The Green Frogs: A Korean Folktale
What begins as a cheerful tale of naughtiness based on a Korean folktale (no notes are included) ends with a rather startling surprise. Crisp, exaggerated, rather sophisticated artwork, somewhat reminiscent of Lane Smith’s style, depicts a pair of ebullient, contrary frogs, who refuse even to croak correctly. Their long-suffering mother knows that the best way to get them to obey is to request the opposite of what she wants. A problem arises, however, when her sons decide, in deference to their mother’s memory, to follow her deathbed instructions to the letter. Ages 5 & Up. (Amazon.com)
|Year of Publication||
|Number of Pages||
Houghton Mifflin Company
ReviewsPlease login to review this resource
The Green Frogs: A Korean Folktale Retold by Yumi Heo
Book Review: The Green Frogs A Korean Folktale Retold by Yumi Heo
K-5 Reading: Winchester Thurston
The story is about two naughty brothers who misbehave and disobey their mother from morning till night, day after day, and year after year. It is only after the frogs’ mother becomes old and dies do the frogs become sorrowful and remorseful for how they treated their mother so they decide to obey her last wish and bury her beside a stream. But it soon begins to rain and rain and the brothers are fearful that their mother will wash away. They gather at the stream and call out, “GAE GUL! GAE GUL!” begging for the rain to stop.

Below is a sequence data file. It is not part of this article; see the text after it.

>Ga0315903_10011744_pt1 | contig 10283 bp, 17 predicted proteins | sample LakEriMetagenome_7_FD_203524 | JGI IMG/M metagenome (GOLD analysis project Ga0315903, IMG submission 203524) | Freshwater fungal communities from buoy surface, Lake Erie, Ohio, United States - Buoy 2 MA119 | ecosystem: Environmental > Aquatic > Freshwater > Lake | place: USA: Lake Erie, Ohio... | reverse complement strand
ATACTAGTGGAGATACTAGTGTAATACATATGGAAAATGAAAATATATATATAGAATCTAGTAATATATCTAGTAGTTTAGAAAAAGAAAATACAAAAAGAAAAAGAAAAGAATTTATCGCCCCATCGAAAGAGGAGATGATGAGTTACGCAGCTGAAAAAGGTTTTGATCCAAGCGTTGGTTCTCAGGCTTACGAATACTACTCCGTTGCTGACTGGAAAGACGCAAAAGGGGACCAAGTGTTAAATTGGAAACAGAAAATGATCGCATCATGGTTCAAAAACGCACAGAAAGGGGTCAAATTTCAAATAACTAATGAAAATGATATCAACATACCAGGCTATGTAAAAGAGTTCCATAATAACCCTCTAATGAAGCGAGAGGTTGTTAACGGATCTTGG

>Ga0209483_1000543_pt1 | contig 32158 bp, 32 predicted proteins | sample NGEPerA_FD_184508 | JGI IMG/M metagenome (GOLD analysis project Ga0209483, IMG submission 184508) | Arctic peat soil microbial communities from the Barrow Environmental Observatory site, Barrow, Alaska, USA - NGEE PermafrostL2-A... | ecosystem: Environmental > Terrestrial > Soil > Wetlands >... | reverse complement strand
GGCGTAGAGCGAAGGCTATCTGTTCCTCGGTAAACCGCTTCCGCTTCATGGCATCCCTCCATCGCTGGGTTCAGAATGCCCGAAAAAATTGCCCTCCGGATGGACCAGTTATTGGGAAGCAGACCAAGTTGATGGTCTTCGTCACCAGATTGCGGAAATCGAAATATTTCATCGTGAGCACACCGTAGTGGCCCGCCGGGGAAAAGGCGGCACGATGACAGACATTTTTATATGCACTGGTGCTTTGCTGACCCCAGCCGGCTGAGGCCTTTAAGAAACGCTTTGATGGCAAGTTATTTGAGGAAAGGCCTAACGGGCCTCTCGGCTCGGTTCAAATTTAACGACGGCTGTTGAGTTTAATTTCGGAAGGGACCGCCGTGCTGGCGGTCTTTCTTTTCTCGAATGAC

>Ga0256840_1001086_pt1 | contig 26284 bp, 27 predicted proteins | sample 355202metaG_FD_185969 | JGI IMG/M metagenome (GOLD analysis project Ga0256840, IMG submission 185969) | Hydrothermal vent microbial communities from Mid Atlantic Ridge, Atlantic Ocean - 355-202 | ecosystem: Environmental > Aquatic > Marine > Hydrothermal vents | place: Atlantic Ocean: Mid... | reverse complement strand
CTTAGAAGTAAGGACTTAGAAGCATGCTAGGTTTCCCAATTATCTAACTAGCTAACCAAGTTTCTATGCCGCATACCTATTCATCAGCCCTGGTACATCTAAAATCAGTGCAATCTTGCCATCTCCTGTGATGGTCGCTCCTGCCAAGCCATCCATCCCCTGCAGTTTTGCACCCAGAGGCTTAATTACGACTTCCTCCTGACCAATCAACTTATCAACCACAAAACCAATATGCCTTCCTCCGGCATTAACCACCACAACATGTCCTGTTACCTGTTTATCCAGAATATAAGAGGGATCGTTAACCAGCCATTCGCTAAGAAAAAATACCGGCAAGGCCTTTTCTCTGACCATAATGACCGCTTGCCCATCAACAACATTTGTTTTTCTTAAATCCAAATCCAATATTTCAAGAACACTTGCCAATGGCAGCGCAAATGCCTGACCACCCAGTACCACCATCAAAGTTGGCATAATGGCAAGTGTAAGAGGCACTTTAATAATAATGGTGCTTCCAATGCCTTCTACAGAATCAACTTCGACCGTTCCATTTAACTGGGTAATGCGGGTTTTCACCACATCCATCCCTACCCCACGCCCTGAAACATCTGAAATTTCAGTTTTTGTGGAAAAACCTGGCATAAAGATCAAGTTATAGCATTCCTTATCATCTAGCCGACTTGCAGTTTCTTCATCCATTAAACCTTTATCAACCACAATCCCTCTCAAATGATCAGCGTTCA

According to this tale, when young children in Korea misbehave, their mothers call them chung-gaeguri or green frogs.
This is a picture book which would be appropriate for any age depending on instructional use. I read this story aloud to two Korean students who were new to our school. They knew of the tale and appreciated the familiarity. This Korean folktale is going to be a valuable addition to the traditional literature unit and the East Asian unit that are taught in the third grade class. The many folktales that are read aloud are used to highlight story elements specific to folktales. As they read folktales from other countries throughout this unit, the students are encouraged to make text to text connections and to make contradictions and comparisons.
This engaging, lighthearted, folktale combined with its colorful illustrations is sure to delight its readers!